"The best way to predict the future is to invent it"


My client was a private limited company whose core business was outsourced back office forward-business-planning-case-studyadministration for clients selling financial service products. The service provided was a chargeable fee for every customer call handled. A 15-year contract was taken on and after the first year financial returns began to decline due to reduction in the volume of calls.


It was clear that the environment in which the contract had been signed up to and agreed at was now very different to that first envisaged by my client’s customer. Changes in financial services legislation resulted in the product becoming less favourable and as a consequence less attractive to the client’s customers.  Such a uncontrollable change in the external environment had a profound knock on impact to my client being the provider of the back office solution.


The existing planning process of my client’s customer lacked transparency and flexibility to meet and answer the upcoming challenges that their business faced and ability to drive the appropriate decisions to address them. My client was now locked into a 15 year contract where it was apparent that two choices existed, the first being to revise the terms of the contract or the alternative to terminate it.

We began the assessment process by creating a contract evaluation model that took into consideration the following aspects

  1. Utilisation of past data and further market research to benchmark the available product against others
  2. Creation of a detailed life cycle financial projections model covering the entire duration of the contract using the current status as the opening position.
  3. Development of a number of operational KPI’s that could be flexed to determine further financial impact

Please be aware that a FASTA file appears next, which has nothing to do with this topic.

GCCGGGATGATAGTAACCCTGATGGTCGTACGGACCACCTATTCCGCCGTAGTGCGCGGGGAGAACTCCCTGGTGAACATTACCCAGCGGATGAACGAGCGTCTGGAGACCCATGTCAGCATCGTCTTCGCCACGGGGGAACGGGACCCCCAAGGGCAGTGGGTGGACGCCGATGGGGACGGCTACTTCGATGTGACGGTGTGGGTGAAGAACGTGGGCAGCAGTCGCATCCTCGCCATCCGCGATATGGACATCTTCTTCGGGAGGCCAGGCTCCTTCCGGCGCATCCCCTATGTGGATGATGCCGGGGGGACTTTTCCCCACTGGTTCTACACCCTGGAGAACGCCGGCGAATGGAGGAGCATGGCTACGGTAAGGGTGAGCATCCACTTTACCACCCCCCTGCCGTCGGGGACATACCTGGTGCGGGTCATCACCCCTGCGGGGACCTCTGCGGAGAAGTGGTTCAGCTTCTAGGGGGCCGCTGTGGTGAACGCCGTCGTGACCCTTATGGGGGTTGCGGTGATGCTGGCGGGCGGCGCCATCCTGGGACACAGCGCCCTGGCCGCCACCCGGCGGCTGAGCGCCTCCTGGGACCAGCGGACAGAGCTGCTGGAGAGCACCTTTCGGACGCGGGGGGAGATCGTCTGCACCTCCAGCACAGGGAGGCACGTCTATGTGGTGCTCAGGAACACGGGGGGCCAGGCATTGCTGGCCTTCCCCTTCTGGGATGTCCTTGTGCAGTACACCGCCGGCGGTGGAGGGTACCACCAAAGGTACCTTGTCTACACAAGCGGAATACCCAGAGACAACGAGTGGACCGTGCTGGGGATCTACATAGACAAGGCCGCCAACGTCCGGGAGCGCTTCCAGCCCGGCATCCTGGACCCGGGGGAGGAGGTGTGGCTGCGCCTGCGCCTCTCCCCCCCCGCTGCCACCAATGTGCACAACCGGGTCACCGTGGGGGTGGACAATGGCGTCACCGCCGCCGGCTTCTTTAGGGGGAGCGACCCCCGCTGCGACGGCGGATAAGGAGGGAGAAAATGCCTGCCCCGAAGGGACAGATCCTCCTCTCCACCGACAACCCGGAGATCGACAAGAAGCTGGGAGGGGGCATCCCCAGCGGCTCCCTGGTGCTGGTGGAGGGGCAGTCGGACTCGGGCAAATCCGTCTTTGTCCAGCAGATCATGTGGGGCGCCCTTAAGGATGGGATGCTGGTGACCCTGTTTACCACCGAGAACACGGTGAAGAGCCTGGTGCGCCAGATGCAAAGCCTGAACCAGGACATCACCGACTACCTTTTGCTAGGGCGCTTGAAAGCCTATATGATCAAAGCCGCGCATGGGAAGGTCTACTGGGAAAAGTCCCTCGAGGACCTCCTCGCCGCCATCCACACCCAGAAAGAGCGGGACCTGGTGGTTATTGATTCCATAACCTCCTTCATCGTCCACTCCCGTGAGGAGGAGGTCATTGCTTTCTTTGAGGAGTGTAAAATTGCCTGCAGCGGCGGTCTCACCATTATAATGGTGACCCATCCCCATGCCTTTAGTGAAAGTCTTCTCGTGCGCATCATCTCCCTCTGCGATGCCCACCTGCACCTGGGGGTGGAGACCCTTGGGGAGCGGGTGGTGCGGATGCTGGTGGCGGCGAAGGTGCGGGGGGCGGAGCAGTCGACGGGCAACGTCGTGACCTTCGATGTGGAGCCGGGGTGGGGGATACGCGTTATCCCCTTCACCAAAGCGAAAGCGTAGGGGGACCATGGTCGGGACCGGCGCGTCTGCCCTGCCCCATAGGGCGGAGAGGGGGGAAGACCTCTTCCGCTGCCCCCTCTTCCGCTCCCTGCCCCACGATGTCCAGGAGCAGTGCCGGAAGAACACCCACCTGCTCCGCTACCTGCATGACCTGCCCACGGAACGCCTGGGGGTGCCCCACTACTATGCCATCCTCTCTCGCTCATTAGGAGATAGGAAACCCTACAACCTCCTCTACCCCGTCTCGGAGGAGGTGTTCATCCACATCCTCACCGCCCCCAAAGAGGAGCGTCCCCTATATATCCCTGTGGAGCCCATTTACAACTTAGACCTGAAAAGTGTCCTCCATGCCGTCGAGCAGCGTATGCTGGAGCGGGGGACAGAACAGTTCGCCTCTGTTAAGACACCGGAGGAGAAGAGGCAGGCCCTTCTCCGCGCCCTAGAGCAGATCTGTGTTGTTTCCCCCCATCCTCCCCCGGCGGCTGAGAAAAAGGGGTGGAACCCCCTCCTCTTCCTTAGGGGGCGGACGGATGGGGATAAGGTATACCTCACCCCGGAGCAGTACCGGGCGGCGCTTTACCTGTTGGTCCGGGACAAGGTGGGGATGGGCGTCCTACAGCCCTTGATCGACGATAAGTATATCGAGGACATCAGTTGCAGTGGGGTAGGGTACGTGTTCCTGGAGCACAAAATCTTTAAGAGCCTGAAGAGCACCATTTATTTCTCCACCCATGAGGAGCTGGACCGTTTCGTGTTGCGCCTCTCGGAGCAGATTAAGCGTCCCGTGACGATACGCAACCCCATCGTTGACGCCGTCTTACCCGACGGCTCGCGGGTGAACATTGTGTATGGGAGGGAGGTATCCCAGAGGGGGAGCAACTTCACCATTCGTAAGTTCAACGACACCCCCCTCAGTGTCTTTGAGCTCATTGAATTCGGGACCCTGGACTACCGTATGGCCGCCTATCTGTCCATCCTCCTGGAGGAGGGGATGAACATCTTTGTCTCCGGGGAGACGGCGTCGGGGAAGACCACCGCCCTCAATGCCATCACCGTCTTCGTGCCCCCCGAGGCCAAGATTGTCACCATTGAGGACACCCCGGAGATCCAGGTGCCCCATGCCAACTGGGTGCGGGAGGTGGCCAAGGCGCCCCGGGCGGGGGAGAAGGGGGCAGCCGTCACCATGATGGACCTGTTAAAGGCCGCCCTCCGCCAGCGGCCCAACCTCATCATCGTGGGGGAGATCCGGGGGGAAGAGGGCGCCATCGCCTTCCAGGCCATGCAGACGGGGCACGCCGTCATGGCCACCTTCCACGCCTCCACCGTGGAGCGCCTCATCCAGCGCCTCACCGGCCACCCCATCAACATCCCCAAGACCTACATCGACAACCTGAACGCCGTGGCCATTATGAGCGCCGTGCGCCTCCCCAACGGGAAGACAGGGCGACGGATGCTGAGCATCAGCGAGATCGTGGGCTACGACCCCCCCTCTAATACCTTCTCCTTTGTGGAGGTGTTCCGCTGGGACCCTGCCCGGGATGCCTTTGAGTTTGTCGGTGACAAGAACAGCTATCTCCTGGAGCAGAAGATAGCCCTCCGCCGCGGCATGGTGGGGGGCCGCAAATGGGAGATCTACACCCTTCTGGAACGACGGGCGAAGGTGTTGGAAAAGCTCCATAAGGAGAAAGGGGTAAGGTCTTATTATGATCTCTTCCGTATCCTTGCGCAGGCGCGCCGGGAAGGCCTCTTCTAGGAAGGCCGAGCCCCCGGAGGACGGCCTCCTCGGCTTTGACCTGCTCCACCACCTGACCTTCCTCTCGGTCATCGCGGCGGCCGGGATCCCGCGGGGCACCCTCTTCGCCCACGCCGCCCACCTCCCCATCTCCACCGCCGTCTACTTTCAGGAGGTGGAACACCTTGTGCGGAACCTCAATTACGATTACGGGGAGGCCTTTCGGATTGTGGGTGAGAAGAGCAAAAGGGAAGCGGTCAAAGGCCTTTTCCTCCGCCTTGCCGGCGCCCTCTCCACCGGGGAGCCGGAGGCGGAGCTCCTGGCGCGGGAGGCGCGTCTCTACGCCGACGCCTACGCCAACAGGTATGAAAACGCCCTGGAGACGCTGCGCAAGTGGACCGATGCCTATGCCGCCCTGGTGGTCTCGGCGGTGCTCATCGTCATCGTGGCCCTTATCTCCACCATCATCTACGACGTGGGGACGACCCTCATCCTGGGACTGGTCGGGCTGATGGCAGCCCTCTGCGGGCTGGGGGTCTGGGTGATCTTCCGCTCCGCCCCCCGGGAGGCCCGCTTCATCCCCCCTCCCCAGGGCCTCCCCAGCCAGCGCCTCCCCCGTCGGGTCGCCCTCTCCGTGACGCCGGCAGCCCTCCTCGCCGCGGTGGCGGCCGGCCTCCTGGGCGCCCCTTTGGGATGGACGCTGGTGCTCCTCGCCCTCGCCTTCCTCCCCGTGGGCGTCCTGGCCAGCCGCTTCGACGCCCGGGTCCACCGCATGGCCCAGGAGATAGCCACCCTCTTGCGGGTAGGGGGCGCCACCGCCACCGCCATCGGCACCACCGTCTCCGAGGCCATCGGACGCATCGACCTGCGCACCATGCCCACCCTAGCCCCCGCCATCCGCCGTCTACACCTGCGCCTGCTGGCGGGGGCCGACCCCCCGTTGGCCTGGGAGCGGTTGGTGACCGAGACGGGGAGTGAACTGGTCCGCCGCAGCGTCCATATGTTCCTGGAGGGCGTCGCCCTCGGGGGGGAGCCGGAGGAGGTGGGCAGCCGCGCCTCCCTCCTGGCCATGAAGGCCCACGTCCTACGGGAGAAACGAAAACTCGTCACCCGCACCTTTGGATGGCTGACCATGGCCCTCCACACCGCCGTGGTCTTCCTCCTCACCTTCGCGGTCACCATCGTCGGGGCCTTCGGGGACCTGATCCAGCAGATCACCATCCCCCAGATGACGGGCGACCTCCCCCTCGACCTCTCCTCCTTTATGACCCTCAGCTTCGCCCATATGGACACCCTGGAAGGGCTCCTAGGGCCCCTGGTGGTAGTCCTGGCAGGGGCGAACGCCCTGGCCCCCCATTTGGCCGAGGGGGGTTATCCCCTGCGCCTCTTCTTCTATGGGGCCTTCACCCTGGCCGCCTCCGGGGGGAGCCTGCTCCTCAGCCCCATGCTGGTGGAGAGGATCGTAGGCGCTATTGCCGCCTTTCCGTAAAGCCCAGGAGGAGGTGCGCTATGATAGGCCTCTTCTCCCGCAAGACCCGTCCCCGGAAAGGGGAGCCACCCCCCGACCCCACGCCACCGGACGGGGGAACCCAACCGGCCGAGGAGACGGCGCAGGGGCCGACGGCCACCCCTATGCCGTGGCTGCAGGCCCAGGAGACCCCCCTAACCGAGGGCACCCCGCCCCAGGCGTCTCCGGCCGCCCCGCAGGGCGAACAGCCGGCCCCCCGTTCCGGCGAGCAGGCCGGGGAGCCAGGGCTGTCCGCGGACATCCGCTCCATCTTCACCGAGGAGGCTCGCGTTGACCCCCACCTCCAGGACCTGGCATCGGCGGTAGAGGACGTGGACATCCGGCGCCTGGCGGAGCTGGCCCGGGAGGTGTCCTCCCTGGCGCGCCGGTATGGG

4. Calculated the customer lifetime value and the minimum amount of income required to deliver the level of back office service support in line with the original customer terms.


The formulation of the model generated tangible evidence enabling the project manager to commence discussions with the customer about the performance of the contract. In time it also facilitated the renegotiation of the terms of the contract taking into consideration the unavoidable changes versus the possibility of contract cessation which have incurred penalty charges. This was accomplished as follows:

  • Ability to use the model to measure the contract life time impact thus enabling expectations to be managed by both parties
  • Addendum agreement put in place to utilising banding fee approach relative to the volume of calls received, commencing with a minimum chargeable fee if level of sales call fell below a set threshold
  • Effective cost management by my client of associated contract running costs i.e reducing resources to a minimum level necessary to achieve the service level agreement.


The contract was able to achieve the minimum level of return (10%) throughout its life cycle rather than potentially non-profit making. This was achieved by early intervention, implementing the agreed necessary changes to adapt to circumstances that could not have been previously forecasted. The ability to closely monitor performance over the entire life cycle of the contract safeguarded positive financial performance.


Whilst an initial business plan was put in place, changes over a longer period can have an impact on either a project or a product performance and ultimate delivery. It is therefore imperative that the forecasting covers the entirety of the contract life cycle and where appropriate adapted to ensure continuous financial viability.